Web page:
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September 17, 2021 September 17, 2021

Maple Leafs’ GM Kyle Dubas all in on current core

Posted on July 28, 2021 by Taber Times

By Cole Parkinson
Taber Times
cparkinson@tabertimes.com

The Toronto Maple Leafs live rent-free in my brain. And I think that’s the truth for the vast majority of Leaf fans.

It’s nearing the end of July — far from hockey season — yet the Maple Leafs continue to dominate most of my brain. The recent expansion draft and entry draft were held just a few days ago, and while the hockey world has seen plenty of movement, the Maple Leafs have yet to make any major moves. And it doesn’t sound like anything drastic is coming.

For better or worse, the Leafs’ core is likely to be the same as it was last season. The obvious changes around the team include Zach Hyman departing, Freddie Andersen all but out the door, and Zach Bogosian leaving for another team. Losing Hyman was all but inevitable due to his bump in salary and with all signs pointing to Edmonton signing him for $5.5 for seven years — all I can say is good for Hyman. The dude works his ass off every single shift he’s on the ice.

Will Oiler fans hate that contact by the last two or three years? Absolutely. Players like Hyman don’t age well, but they are a team that needs to go for it with Connor McDavid and Leon Draisaitl’s prime years wasting away.

Andersen looked, well not good, for the vast majority of last season, and with the emergence of Jack Campbell, the Leafs can’t afford Andersen unless he wants less money than what his current contract paid. But with many teams needing goalies, there’s no way a team can’t offer him more money and term.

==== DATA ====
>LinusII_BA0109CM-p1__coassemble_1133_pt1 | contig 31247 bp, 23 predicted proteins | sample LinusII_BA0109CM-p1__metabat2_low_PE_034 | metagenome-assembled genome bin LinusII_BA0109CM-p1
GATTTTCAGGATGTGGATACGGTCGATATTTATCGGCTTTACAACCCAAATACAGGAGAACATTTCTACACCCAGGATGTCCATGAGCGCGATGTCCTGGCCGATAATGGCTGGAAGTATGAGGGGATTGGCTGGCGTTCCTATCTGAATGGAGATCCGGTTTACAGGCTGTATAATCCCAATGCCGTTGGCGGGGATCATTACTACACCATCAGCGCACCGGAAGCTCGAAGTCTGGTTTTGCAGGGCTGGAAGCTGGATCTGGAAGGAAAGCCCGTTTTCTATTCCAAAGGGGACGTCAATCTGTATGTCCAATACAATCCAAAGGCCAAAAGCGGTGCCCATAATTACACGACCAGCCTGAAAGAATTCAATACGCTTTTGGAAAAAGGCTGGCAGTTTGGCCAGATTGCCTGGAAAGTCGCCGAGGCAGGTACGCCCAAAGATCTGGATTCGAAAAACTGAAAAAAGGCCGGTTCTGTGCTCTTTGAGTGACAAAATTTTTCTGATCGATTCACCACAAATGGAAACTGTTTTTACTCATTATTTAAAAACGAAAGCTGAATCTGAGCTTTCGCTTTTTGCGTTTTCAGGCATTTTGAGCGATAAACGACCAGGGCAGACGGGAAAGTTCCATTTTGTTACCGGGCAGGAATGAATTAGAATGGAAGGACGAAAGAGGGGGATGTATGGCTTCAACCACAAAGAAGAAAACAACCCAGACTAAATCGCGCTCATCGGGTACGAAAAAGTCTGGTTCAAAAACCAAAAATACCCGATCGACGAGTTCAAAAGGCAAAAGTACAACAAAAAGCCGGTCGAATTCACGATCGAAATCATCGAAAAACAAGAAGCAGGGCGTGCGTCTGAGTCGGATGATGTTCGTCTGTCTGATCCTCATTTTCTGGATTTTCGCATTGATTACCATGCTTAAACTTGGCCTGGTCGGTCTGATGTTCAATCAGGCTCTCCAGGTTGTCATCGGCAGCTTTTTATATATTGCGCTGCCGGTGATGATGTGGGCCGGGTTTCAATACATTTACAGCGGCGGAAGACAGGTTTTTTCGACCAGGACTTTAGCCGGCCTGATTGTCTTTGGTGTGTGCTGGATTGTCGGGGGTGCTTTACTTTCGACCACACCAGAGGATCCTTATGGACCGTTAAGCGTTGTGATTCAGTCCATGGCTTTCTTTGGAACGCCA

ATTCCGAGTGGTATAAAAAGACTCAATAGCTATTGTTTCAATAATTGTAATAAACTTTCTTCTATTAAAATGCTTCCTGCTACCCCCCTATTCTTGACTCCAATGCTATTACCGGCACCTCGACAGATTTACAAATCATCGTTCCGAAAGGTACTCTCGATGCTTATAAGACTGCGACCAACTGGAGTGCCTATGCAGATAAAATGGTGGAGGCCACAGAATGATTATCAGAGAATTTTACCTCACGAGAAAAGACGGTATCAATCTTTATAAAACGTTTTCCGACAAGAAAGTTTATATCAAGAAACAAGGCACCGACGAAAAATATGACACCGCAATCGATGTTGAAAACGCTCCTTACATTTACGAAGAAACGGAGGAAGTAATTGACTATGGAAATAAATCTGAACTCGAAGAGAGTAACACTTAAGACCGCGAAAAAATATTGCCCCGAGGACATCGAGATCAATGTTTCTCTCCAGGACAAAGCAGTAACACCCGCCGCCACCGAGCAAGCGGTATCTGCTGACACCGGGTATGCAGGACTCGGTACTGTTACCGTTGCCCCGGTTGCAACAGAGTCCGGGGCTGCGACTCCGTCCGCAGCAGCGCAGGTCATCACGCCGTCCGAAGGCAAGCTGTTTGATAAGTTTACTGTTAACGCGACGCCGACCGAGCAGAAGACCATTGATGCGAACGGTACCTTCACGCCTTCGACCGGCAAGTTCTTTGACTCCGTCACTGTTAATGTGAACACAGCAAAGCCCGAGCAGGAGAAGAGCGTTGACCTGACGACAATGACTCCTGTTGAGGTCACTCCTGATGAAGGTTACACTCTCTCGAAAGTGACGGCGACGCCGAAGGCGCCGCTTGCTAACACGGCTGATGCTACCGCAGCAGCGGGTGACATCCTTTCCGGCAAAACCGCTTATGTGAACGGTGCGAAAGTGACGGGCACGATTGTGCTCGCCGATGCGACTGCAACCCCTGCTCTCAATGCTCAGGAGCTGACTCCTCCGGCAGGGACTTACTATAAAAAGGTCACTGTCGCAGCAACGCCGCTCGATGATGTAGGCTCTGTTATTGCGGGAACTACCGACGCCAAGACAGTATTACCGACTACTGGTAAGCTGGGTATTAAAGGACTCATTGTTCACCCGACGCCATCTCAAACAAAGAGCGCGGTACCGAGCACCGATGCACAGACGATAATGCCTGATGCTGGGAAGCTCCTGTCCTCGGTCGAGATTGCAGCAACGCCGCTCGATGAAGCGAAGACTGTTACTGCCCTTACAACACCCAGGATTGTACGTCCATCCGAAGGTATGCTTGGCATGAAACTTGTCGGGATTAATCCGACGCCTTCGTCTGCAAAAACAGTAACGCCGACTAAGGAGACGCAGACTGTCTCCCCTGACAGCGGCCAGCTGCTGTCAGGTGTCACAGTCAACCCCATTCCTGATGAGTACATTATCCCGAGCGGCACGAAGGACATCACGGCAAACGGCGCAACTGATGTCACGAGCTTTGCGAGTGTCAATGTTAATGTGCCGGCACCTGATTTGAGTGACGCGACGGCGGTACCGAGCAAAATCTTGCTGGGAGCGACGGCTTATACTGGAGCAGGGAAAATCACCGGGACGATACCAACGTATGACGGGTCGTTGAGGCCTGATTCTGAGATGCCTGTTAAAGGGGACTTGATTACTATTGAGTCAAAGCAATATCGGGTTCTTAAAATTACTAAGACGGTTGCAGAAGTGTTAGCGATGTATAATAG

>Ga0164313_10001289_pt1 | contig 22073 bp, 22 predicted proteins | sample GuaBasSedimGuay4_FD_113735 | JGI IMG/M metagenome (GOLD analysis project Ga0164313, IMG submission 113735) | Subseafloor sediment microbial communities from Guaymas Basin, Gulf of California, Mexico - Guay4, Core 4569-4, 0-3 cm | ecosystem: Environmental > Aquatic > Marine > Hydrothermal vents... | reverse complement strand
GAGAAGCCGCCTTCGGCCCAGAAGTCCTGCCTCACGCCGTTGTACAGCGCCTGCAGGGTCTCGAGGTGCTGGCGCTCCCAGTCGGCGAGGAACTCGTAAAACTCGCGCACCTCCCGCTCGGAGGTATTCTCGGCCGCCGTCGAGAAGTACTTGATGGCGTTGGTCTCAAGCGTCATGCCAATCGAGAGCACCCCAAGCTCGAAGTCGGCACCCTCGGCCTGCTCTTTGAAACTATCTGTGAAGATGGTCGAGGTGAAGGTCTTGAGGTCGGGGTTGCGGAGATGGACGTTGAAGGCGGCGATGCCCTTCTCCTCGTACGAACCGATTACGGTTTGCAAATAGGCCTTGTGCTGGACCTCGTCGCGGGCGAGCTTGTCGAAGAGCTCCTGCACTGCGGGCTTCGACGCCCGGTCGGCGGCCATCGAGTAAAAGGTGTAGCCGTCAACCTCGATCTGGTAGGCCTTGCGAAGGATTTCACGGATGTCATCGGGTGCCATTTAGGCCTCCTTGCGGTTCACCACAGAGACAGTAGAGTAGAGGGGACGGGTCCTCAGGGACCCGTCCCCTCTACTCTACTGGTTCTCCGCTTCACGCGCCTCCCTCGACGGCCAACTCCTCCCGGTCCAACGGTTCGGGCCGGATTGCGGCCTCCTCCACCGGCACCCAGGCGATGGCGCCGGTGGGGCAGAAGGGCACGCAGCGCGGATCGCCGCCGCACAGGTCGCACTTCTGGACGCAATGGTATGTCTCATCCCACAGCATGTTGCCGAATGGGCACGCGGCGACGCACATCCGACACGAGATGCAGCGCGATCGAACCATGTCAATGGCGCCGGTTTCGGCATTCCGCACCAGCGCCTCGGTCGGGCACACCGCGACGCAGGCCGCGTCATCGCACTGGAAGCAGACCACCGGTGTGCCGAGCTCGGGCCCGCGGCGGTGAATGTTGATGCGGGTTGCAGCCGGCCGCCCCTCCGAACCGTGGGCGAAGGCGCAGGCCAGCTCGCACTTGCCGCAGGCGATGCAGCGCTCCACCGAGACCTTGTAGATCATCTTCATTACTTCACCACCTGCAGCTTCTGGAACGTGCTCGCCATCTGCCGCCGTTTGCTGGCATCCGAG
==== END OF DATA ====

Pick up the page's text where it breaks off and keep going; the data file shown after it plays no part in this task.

Bogosian would have been nice to resign, but the Leafs have Travis Dermott, Rasmus Sandin, and Timothy Liljegren who should be able to provide some minutes.

The defence heading into next season really isn’t a massive concern compared to most years.

So far the top four of Morgan Rielly, TJ Brodie, Jake Muzzin, and Justin Holl are all returning, which is great.

They all performed well last season, so while another depth d-man or two could be on the Leafs’ radar, it’s not priority number one.

All signs point to priority one to be acquiring another goaltender.

Darcy Kuemper has been rumoured for several months, but it sounds like Arizona wants a lot of capital from any team looking to acquire him.

Kuemper would be a great fit, but the Leafs should not be overpaying for him. He had a pretty mediocre season last year (a .907 save percentage), but his previous seasons were much better. The question is — which Kuemper are you acquiring?

The Leafs’ cupboards in terms of draft picks are already bare and you have to think the rebuilding Coyotes would be looking for exactly that.

On the free-agent market, interesting names include Jaroslav Halak, Linus Ullmark, James Reimer or Petr Mrazek. Of those names listed, Ullmark would be my primary target, though his cap hit will likely be the largest. Halak has been a great 1B option for the Bruins the previous few seasons, but he’s also 36 years old.